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Government’s net-zero strategy risks failure without plan for green sector jobs and skills

MPs warned today that the government’s net-zero strategy risks failure without a detailed working plan for the jobs and skills needed in the green sector.

The environmental audit committee (EAC) said that despite announcements committing millions of pounds to green jobs initiatives, the government has yet to define what a “green job” is and how they are to be filled.

The net-zero strategy, which claims to support up to 440,000 jobs by 2030, would have been the ideal opportunity to offer clarity on how to define what a “green job” is and how it can be measured, according to the EAC’s green jobs report. 

Representatives of energy workers warned immediate action is needed to ensure sufficient skills are developed to match the needs of the future, and to avoid hardwiring inequality into the green economy.

The RMT said that the government can make progress in the Budget this week to prevent job losses, and by ending the attacks on workers’ pay and conditions. 

General secretary Mick Lynch said: “Ahead of Cop26, the government is spouting a lot of hot air on green jobs which is jeopardising jobs and skills central to take-off in essential net-zero industries such as hydrogen and carbon capture and storage.” 

Sue Ferns, senior deputy general secretary of Prospect and member of the government’s green jobs taskforce, said: “Ensuring that people have the skills and decent jobs to thrive is a key part of levelling-up the economy and a just transition to a net zero.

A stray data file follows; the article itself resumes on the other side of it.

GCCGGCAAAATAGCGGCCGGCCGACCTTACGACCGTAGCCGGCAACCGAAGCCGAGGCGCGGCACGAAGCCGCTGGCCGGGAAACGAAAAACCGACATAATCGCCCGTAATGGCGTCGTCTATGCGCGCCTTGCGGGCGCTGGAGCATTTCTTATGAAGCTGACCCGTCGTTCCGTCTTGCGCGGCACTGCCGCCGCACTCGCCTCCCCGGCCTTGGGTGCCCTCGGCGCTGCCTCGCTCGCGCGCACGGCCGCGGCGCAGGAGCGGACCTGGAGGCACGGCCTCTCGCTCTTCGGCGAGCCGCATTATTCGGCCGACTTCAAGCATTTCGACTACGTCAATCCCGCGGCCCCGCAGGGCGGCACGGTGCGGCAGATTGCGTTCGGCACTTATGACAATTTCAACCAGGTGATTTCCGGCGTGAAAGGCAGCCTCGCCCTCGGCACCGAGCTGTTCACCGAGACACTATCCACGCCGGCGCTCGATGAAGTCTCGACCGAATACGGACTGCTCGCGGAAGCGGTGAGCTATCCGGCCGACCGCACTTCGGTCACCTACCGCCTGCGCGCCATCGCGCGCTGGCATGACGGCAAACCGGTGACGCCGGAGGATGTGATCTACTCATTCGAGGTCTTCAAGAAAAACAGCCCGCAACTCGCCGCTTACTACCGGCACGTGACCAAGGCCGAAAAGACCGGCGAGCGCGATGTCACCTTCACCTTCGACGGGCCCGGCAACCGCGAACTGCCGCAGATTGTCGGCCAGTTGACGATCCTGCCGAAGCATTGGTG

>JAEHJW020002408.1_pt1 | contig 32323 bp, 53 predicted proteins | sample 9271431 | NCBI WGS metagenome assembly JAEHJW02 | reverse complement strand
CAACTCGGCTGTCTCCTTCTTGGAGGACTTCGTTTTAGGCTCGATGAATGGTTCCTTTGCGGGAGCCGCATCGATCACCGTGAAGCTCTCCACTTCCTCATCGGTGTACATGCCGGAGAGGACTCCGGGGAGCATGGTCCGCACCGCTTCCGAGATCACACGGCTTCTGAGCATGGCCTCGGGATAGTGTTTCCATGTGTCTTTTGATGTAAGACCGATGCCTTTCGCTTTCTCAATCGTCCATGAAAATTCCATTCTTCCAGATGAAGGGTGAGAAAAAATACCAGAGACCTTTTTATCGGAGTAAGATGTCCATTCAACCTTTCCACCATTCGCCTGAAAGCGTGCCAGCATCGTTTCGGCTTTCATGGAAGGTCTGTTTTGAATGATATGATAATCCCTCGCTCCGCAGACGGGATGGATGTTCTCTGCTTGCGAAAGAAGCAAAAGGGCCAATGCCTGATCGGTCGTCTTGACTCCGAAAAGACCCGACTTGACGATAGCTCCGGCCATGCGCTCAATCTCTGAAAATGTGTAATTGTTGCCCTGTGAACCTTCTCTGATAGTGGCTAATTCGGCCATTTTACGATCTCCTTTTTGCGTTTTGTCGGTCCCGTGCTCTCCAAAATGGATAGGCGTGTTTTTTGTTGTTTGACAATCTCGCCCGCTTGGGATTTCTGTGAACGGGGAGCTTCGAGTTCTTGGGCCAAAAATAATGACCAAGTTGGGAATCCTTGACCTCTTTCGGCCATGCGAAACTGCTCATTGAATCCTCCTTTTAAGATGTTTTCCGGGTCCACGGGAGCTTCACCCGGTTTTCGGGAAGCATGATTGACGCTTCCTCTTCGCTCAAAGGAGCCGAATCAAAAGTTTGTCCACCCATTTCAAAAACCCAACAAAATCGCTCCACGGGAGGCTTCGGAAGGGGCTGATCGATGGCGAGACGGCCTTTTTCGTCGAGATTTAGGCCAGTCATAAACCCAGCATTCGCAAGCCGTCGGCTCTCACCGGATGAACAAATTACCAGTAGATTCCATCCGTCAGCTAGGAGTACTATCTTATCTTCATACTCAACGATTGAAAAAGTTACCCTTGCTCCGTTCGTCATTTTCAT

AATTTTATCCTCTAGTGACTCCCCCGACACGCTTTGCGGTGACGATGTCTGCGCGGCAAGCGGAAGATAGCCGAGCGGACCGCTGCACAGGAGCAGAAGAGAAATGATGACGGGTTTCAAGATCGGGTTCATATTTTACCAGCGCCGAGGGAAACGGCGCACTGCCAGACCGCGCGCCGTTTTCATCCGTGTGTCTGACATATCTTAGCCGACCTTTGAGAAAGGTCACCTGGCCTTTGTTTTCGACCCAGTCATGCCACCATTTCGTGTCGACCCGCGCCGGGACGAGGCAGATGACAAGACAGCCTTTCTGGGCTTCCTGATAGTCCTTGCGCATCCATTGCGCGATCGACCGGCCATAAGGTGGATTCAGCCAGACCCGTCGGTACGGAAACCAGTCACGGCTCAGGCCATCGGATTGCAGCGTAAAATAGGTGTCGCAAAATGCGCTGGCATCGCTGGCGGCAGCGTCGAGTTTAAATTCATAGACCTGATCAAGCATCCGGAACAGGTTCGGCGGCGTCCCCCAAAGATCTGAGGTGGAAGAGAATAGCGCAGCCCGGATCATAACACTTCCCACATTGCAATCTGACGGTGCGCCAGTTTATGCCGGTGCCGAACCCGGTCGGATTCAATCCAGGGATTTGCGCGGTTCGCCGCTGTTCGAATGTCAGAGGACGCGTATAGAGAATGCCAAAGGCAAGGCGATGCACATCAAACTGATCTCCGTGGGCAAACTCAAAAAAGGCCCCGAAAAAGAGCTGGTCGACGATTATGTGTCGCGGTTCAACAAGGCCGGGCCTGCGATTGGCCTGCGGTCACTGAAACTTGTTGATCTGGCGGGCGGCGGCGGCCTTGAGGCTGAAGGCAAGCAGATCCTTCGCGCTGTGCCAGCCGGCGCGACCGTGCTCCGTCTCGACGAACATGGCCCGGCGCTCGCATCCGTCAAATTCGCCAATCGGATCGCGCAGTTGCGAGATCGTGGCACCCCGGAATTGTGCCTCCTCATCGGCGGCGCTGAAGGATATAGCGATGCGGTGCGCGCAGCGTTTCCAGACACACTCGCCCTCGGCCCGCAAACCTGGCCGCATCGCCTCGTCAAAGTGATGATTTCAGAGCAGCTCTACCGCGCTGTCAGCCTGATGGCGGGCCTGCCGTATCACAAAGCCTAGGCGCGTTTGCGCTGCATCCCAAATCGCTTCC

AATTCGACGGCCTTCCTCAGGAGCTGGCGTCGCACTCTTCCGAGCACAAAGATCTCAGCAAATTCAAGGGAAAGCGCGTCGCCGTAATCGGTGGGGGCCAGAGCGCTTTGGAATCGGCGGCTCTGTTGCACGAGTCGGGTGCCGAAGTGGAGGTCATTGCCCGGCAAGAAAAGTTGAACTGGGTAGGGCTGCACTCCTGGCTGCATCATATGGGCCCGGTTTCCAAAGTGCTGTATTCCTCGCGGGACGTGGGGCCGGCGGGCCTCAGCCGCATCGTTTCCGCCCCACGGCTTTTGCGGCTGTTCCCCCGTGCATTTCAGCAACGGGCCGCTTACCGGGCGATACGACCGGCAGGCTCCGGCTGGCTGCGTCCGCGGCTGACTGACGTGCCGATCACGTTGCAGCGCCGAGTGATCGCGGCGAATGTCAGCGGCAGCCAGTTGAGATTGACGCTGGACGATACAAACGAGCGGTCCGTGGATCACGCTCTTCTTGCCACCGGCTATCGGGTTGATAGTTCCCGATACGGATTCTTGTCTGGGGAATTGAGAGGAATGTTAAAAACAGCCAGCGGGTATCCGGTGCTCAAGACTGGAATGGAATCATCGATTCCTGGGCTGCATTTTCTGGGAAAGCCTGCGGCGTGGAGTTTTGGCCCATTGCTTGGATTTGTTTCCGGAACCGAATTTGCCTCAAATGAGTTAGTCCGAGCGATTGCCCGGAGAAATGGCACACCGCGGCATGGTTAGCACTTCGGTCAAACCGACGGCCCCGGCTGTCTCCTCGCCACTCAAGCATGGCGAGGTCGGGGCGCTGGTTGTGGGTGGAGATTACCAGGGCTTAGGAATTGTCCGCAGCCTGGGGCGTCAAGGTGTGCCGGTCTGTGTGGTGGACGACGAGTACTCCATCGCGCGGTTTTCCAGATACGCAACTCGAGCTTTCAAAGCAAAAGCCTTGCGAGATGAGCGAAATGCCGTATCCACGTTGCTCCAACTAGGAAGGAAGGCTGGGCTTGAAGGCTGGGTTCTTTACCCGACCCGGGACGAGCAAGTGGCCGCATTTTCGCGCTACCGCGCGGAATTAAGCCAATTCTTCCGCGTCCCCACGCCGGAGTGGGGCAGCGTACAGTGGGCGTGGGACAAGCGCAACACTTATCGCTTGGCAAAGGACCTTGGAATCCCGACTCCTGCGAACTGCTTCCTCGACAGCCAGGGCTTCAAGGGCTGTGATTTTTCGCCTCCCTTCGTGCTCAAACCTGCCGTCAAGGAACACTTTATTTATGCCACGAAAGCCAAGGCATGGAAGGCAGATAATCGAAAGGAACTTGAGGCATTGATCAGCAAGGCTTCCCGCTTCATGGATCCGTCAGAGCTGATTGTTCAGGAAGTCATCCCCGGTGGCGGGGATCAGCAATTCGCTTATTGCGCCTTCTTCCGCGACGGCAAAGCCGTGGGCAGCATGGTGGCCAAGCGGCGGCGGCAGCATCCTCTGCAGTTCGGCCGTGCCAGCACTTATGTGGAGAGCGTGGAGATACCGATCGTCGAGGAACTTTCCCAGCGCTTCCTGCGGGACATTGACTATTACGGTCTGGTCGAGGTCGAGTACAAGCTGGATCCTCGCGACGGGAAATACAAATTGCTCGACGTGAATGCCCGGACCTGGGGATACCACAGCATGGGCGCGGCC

“There will be no just transition or political dividend on levelling-up for the government unless we make sure quality green British jobs are at the heart of our plans.”

A government spokesman said: “To build on this success, we are delivering various initiatives to ensure people have the right skills to gain employment in Britain’s new low-carbon industries.”

The report comes as First Minister Nicola Sturgeon pledged a new Scottish energy strategy, setting out how to make the “fastest possible transition” away from oil and gas. 

The strategy, to be published next year, will be based on the understanding that “unlimited extraction of fossil fuels … is not consistent with our climate obligations,” she said. 

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